The Morning News

Listening Diamonds From the Trough, Part 3

Enguarde! Ole! Here here! In the second part of our end-of-year mini-series searching for forgotten gems in the best-of-list, Erik got down dirty with year-end lists and caught some tasty morsels that almost slipped through our nets. Let’s continue wrestling with the lists—there’s a lot of good stuff still out there that we will not allow to be forgotten.

The Catbird Seat’s monthly mix tapes continue to be a thing to behold, especially with the Guardian declaring 2008 “The Year of the Mixtape.” Mr Ryan Catbird’s December mix-tapes are especially worthy when held up next to people indiscriminately uploading almost 1GB of Pitchfork’s Top 100 songs; no context, no voice, just treasure and complete submission. Instead we yearn for the more esoteric, idiosyncratic lists that make the internet a warm place of soul, not just booty.

The Catbird Seat and Gorilla Vs Bear both rounded the year off by applauding Karl Blau’s slow and steady desert-drift. They shared “Mockingbird Diet;” it has lasting appeal but with thousands of tracks and albums called “best,” you’ve really got to go for the quick easy option. Sean from Said The Gramophone succeeds by going for Blau’s “Before telling dragons,” currently at 32 listens. You’ll whistle it through your dreams, skip up the curb, share your best stories, and wonder whether this is the Holy Grail that Weezer will discover after the floods subside.

Bon Iver had everyone’s heart this year, including mine; singing proudly with no apologies—all good. But then there’s Karl Blau; he knocks first, telling grizzly stories in the corner as Bon Iver stands on the table in the next room. Both are good hometown woodsmen but Blau will furnish the soundscape of my mind’s eye with so many more monuments, great forest characters that Bon Iver couldn’t carve or summoun in a decade of winters.

So many sound like Deerhoof, Broken Social Scene, or the Yeah Yeah Yeah’s when they try to do this. Gang Gang Dance either worked hard or got really lucky. They drown you in rain dances and have you reborn and remade from a fiery cauldron in the middle of the jungle. These arty Brooklynites jam through all hues, with little hesitation and complete disregard for compass points and magnetic fields, disorienting listeners and light with a sound so difficult to tune out from. This must sing of pre-rapture parties, in caves painted psychedelic, where we party to lights in the sky, to the end. The Grime MC breakdown at the midway point brings the dance to peak. The whole album is a mirage of LCD Soundsystem running beats, Burial’s Gothic bass busting, and the more hip-tropical Animal Collective beats, a feast for those left lacking in the holiday season.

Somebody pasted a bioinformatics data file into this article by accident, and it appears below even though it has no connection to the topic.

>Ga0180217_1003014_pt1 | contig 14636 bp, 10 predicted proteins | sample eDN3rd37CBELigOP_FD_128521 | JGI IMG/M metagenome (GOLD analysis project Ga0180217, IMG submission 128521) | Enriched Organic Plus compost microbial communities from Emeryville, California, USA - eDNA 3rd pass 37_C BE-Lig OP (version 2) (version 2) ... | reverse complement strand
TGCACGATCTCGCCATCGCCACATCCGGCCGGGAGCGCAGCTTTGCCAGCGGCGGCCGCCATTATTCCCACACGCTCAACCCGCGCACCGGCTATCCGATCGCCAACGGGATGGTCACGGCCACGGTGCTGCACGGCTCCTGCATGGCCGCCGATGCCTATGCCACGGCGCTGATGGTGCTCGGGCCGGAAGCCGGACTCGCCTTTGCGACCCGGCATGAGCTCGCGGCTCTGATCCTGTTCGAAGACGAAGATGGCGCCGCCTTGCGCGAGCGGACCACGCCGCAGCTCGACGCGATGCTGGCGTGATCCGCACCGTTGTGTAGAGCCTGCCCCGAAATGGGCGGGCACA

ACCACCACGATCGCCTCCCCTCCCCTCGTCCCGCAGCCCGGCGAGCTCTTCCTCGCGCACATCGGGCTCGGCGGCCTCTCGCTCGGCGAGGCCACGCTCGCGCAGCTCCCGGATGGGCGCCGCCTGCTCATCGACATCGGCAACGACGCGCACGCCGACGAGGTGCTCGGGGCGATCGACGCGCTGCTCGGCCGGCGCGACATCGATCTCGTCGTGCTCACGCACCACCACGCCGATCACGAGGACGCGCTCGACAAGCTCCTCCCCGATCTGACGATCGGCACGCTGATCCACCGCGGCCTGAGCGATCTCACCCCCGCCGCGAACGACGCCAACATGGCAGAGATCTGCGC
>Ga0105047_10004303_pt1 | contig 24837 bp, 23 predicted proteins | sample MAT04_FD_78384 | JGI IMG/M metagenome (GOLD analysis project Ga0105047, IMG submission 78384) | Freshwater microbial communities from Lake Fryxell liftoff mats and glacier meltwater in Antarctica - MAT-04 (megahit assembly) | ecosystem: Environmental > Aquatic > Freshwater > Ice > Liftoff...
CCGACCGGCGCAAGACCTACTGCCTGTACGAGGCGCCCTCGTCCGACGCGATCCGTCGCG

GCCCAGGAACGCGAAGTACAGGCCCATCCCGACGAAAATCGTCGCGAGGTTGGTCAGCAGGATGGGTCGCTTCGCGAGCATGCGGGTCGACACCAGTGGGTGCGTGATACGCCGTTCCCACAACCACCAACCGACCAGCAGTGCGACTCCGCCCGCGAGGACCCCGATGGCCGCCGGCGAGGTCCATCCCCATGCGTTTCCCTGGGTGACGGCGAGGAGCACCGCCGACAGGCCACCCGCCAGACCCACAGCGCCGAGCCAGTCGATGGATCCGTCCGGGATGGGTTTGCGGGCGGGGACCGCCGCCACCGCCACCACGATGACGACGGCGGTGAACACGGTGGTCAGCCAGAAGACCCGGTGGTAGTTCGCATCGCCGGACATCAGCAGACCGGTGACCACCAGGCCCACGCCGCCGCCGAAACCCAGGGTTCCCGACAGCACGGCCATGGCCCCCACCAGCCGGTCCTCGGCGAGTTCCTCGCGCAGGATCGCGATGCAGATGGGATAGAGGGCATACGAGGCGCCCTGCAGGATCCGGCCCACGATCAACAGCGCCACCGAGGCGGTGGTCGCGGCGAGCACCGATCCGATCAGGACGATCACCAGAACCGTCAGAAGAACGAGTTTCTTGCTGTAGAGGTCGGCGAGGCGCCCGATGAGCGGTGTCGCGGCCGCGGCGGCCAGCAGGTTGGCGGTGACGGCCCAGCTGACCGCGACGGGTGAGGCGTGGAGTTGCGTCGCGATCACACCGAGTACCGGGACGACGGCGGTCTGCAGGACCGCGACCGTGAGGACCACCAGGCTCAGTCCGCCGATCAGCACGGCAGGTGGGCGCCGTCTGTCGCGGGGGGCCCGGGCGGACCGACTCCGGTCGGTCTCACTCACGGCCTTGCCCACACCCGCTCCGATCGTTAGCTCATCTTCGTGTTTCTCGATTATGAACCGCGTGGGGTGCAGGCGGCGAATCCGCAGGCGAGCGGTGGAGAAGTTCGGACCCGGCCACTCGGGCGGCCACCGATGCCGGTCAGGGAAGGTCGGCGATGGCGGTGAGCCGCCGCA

Listen to Gang Gang Dance at This Recording’s end-of-year run-down. This Recording is “a blog dedicated to the enjoyment of audio and visual stimuli,” and another great discovery this year. The editors at This Recording have you covered for pop-culture reminiscences, and the writers keep spinning words, keep loving, keep finding things and people to love—it’s random, and shuffling, but I’ll read every word while I work out exactly what the deal is, when I hit January. I’ll keep reading as I look and see the door to 2008 is shut, and that there is a whole year to be had: a fresh, clean slate, new tunes, new people, new places. No resolutions for me though, I want my year remembered by lists, not restricted, tied up, and held hostage by something that December Me thought would be smart.

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